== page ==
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European Maritime and Fisheries Fund

A progressive reform works together with a progressive use of subsidies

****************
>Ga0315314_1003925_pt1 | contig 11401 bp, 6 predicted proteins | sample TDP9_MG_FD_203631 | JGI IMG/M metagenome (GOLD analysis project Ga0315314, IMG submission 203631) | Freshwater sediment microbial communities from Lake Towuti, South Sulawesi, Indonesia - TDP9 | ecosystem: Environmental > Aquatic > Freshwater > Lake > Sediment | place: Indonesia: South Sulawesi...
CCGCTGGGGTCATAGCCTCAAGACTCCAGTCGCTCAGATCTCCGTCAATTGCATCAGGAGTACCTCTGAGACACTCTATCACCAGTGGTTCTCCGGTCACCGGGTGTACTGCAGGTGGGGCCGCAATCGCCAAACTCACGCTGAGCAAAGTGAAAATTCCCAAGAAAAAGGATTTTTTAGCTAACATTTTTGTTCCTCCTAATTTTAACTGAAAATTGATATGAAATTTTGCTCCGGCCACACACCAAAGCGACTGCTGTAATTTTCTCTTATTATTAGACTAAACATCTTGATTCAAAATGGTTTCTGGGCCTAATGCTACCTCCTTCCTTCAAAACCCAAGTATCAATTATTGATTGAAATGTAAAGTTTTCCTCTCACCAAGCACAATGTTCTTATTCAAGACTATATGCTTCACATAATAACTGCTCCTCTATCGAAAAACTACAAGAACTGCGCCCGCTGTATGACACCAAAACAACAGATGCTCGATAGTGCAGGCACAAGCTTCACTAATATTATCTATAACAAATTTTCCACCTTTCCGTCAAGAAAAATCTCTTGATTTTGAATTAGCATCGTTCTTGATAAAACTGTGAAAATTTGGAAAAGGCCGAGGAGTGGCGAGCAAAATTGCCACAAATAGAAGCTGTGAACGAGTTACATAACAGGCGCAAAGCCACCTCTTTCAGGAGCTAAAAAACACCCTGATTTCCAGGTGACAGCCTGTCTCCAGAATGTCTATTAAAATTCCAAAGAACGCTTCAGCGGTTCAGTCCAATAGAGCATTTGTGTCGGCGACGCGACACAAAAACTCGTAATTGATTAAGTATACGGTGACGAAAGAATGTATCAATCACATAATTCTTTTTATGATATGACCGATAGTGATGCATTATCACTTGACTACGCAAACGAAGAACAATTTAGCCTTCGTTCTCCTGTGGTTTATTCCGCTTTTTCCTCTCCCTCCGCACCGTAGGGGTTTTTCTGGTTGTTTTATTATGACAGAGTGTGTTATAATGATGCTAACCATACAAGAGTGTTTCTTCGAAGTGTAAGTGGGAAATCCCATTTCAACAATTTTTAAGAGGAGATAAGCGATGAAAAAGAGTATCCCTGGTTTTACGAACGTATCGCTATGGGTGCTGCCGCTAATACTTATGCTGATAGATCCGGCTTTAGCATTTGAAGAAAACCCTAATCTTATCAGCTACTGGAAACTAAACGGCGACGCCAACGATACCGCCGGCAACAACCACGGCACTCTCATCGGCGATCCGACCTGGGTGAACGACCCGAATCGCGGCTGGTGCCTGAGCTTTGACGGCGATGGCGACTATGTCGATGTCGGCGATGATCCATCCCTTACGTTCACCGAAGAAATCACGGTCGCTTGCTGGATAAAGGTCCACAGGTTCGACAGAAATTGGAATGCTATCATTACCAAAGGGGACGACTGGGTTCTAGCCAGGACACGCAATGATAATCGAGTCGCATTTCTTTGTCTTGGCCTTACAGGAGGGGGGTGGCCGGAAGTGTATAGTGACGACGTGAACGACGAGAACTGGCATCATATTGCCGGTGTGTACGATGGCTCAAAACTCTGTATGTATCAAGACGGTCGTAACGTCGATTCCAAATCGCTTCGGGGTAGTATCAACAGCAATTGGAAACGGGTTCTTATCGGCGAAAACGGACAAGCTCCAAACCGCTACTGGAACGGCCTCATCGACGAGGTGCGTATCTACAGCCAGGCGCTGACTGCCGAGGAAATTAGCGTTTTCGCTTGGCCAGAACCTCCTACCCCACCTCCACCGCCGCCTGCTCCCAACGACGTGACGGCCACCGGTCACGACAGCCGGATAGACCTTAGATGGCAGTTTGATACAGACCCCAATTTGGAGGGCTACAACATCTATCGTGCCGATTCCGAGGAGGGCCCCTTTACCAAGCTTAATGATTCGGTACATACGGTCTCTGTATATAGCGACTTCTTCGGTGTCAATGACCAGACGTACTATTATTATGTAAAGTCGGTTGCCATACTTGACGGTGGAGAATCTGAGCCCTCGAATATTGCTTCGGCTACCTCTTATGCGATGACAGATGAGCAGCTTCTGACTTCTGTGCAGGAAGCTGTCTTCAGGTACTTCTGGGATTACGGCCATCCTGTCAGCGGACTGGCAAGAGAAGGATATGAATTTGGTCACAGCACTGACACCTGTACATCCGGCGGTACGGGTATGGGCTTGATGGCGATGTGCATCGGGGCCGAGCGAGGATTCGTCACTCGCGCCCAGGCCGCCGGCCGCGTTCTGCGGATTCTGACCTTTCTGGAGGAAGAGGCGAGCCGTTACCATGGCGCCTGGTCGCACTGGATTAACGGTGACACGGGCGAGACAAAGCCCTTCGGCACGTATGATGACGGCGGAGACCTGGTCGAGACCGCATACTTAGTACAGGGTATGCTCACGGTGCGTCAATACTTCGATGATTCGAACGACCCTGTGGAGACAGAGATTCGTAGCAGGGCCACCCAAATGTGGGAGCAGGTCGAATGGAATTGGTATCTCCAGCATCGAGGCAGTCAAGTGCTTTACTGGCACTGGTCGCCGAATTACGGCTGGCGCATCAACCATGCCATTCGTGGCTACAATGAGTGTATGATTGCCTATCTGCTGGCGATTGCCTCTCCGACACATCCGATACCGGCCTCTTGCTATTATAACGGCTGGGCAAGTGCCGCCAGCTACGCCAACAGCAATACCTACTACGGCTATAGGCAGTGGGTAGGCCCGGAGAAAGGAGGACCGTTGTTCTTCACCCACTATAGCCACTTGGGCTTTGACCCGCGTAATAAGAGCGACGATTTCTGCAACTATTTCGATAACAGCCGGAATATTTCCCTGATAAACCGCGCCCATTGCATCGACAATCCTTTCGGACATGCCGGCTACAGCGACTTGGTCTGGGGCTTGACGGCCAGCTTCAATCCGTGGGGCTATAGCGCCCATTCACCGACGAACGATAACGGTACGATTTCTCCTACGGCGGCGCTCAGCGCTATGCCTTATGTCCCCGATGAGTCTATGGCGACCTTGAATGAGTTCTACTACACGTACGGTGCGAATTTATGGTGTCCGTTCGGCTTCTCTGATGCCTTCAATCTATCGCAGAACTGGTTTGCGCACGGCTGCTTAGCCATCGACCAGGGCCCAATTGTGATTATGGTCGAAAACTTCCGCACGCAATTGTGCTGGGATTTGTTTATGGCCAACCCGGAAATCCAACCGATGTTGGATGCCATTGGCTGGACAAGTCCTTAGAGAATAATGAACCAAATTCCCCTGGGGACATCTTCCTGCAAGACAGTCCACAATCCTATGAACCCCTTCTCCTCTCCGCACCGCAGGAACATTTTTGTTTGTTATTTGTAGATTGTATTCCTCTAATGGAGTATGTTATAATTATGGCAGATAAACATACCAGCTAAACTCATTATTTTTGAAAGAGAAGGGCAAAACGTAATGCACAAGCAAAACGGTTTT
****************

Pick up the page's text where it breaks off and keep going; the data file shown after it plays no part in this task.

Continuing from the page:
On 30th May, the European Parliament and EU Member States reached agreement on the main issues in the reform of the Common Fisheries Policy (CFP), with very positive outcomes for the future of fish and the fisheries sector. One last regulation remains in the fisheries reform package: that governing the money. This is the one that will be voted in the fisheries committee of the European Parliament on 10th  July 2013,  the European Maritime and Fisheries Fund (EMFF). The draft report on the EMFF defends the position of reintroducing money for fleet renewal which was removed in the last CFP reform in 2002. Most of the political groups oppose the measure and are trying to break up the coalition of the 2 MEPs of the 2 biggest political Groups in the EP (EPP and S&D) who are supporting this measure. Reintroducing it would make it possible to use public money to build new vessels, buy more efficient engines and transfer the ownership of a fishing vessel from one person to another. It would counteract the sustainability targets of the recently approved basic regulation of the new CFP. Different solutions to use the money for other measures benefiting the fisheries sector and all fishermen in compliance with the sustainability targets of the new CFP are possible. The Greens/EFA group support alternative ways to use the money from the EMFF: - Increasing product quality, safety and traceability are ways to modernise the fishing industry and increase profitability without increasing fishing capacity. -  Measures providing more money for data collection and control in order to help all fishermen - and not only a few - such as control and data collection. - To help fishermen and coastal communities increase the value of their catch – for example by supporting the Farnet programme (The European Fisheries Areas Network). On 11th April in the EP the Greens/EFA organised a conference, to discuss the measures that would allow better spending of the more than € 6 billion from the EMFF and help all fishermen instead of building new vessels. Together with Fish For the Future a cross-party group of MEPs and in close cooperation with the civil society movement, the Greens/EFA have actively campaigned to reform the CFP. Ahead of the vote on the EMFF they also keep explaining the problems with the current use of the fund and the long lasting benefit of using public money to rebuild healthy fish stocks and help all Europeans, not just fishing operators able to apply for subsidies. This call has been recently relayed by the publication of several studies condemning the current use of fisheries subsidies and pledging for radical reform in the use of public money. Following the vote on 10th July in the European Parliament, member states will aim to settle the outstanding issues regarding the EMFF at the Agriculture and Fisheries Council meeting on 15 July. The intention is to agree on an overall general approach, complementing the partial general approach reached on this proposal last October. After the Council has adopted its general approach and the Parliament has adopted its position, the two institutions will enter so-called trilogue negotiations later this year. Alain Cadec, the Parliament’s rapporteur, wants to start negotiations immediately after the Committee vote, but many MEPs including Greens/EFA shadow rapporteur Raul Romeva are calling for a vote in Plenary before the trilogue negotiations can start. With the current model, EU fisheries subsidies have not been fairly allocated. The vote of tomorrow in the Fisheries Committee can be a turning point to go towards a better subsidy regime. The vote on the CFP in the European Parliament has paved the way towards sustainable fisheries in Europe. Let's now make history again: a progressive reform works together with a progressive use of subsidies.

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